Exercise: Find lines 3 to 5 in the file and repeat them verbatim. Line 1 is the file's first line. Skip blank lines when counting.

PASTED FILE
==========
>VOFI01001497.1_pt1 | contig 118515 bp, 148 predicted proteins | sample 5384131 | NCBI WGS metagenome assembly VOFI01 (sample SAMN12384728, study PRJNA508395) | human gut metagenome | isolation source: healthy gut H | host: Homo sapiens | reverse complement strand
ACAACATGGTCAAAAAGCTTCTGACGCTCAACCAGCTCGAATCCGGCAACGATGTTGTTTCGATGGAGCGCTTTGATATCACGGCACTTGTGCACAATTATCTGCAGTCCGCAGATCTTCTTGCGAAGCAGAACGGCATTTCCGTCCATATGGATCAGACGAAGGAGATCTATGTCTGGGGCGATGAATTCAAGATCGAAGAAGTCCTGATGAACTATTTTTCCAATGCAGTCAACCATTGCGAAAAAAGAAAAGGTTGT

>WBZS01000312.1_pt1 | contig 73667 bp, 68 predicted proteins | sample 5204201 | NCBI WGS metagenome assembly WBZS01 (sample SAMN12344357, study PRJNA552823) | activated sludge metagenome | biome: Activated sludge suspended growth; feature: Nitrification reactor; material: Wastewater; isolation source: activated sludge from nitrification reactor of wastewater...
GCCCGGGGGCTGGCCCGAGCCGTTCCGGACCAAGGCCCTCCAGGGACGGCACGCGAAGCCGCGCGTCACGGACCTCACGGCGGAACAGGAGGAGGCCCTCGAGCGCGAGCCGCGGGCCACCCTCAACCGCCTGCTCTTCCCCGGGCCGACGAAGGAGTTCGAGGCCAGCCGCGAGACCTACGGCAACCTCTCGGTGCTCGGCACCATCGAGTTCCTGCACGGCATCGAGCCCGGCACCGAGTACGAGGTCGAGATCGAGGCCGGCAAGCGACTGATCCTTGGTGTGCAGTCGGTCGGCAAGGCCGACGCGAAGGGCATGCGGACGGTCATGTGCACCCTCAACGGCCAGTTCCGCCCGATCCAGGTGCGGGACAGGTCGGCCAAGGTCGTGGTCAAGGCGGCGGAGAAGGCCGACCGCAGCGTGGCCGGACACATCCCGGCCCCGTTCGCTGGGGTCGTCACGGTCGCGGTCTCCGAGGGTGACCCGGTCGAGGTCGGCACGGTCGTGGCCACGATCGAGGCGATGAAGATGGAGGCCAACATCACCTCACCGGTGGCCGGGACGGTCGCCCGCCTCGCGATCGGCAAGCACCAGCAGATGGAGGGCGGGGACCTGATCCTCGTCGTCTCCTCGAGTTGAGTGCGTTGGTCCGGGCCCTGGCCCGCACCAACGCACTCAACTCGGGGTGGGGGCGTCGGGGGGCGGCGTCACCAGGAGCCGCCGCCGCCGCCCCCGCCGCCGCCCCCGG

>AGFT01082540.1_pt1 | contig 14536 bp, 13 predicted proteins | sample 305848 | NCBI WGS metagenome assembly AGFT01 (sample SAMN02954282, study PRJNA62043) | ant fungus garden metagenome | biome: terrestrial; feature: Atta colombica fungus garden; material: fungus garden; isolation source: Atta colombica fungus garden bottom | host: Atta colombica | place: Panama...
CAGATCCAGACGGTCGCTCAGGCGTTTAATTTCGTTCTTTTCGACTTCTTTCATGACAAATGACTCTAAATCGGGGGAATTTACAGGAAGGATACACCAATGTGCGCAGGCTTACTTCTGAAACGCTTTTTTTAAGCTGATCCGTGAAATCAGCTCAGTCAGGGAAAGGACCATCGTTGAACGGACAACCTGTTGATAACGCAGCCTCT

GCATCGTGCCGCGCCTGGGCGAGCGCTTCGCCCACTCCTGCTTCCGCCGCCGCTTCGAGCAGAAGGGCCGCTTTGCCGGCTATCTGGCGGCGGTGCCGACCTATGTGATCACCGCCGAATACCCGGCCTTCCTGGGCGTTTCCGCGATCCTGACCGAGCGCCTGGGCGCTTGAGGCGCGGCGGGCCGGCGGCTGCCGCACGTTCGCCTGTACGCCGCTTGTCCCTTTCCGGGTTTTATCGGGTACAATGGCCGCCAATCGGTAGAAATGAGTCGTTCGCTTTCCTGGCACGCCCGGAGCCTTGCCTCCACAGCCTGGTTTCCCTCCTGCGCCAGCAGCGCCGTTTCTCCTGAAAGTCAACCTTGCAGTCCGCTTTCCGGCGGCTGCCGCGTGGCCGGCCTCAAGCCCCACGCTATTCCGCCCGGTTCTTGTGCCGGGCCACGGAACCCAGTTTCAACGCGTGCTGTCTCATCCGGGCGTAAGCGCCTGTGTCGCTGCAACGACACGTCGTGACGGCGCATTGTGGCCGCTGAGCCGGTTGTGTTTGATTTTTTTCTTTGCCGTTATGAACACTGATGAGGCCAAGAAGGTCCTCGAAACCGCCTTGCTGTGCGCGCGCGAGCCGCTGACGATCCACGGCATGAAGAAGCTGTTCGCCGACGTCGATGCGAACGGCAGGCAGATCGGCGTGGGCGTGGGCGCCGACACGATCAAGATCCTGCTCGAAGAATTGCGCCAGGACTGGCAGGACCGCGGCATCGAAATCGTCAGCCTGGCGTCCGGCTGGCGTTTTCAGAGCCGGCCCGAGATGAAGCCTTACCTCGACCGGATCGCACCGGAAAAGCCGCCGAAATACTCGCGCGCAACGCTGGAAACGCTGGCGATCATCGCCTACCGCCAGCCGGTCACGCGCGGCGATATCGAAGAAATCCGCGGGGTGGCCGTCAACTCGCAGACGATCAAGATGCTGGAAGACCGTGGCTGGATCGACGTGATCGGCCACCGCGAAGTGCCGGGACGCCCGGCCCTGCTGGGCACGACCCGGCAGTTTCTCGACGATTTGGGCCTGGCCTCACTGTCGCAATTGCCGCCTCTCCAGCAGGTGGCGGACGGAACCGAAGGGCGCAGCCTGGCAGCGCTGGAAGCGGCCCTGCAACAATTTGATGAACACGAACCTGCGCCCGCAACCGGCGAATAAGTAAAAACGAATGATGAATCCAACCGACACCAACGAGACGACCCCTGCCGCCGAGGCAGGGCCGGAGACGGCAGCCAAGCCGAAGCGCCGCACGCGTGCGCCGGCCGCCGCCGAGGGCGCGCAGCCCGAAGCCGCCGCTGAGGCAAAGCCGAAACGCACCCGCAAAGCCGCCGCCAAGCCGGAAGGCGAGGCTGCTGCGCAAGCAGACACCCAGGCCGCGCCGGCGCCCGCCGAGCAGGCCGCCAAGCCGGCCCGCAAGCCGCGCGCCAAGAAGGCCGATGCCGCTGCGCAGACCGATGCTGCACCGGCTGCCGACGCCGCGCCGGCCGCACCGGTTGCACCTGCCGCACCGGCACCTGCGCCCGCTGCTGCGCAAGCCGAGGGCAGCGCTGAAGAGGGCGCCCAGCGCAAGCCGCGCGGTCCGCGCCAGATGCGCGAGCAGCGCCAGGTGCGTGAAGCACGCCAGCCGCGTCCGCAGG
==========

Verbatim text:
>WBZS01000312.1_pt1 | contig 73667 bp, 68 predicted proteins | sample 5204201 | NCBI WGS metagenome assembly WBZS01 (sample SAMN12344357, study PRJNA552823) | activated sludge metagenome | biome: Activated sludge suspended growth; feature: Nitrification reactor; material: Wastewater; isolation source: activated sludge from nitrification reactor of wastewater...
GCCCGGGGGCTGGCCCGAGCCGTTCCGGACCAAGGCCCTCCAGGGACGGCACGCGAAGCCGCGCGTCACGGACCTCACGGCGGAACAGGAGGAGGCCCTCGAGCGCGAGCCGCGGGCCACCCTCAACCGCCTGCTCTTCCCCGGGCCGACGAAGGAGTTCGAGGCCAGCCGCGAGACCTACGGCAACCTCTCGGTGCTCGGCACCATCGAGTTCCTGCACGGCATCGAGCCCGGCACCGAGTACGAGGTCGAGATCGAGGCCGGCAAGCGACTGATCCTTGGTGTGCAGTCGGTCGGCAAGGCCGACGCGAAGGGCATGCGGACGGTCATGTGCACCCTCAACGGCCAGTTCCGCCCGATCCAGGTGCGGGACAGGTCGGCCAAGGTCGTGGTCAAGGCGGCGGAGAAGGCCGACCGCAGCGTGGCCGGACACATCCCGGCCCCGTTCGCTGGGGTCGTCACGGTCGCGGTCTCCGAGGGTGACCCGGTCGAGGTCGGCACGGTCGTGGCCACGATCGAGGCGATGAAGATGGAGGCCAACATCACCTCACCGGTGGCCGGGACGGTCGCCCGCCTCGCGATCGGCAAGCACCAGCAGATGGAGGGCGGGGACCTGATCCTCGTCGTCTCCTCGAGTTGAGTGCGTTGGTCCGGGCCCTGGCCCGCACCAACGCACTCAACTCGGGGTGGGGGCGTCGGGGGGCGGCGTCACCAGGAGCCGCCGCCGCCGCCCCCGCCGCCGCCCCCGG

>AGFT01082540.1_pt1 | contig 14536 bp, 13 predicted proteins | sample 305848 | NCBI WGS metagenome assembly AGFT01 (sample SAMN02954282, study PRJNA62043) | ant fungus garden metagenome | biome: terrestrial; feature: Atta colombica fungus garden; material: fungus garden; isolation source: Atta colombica fungus garden bottom | host: Atta colombica | place: Panama...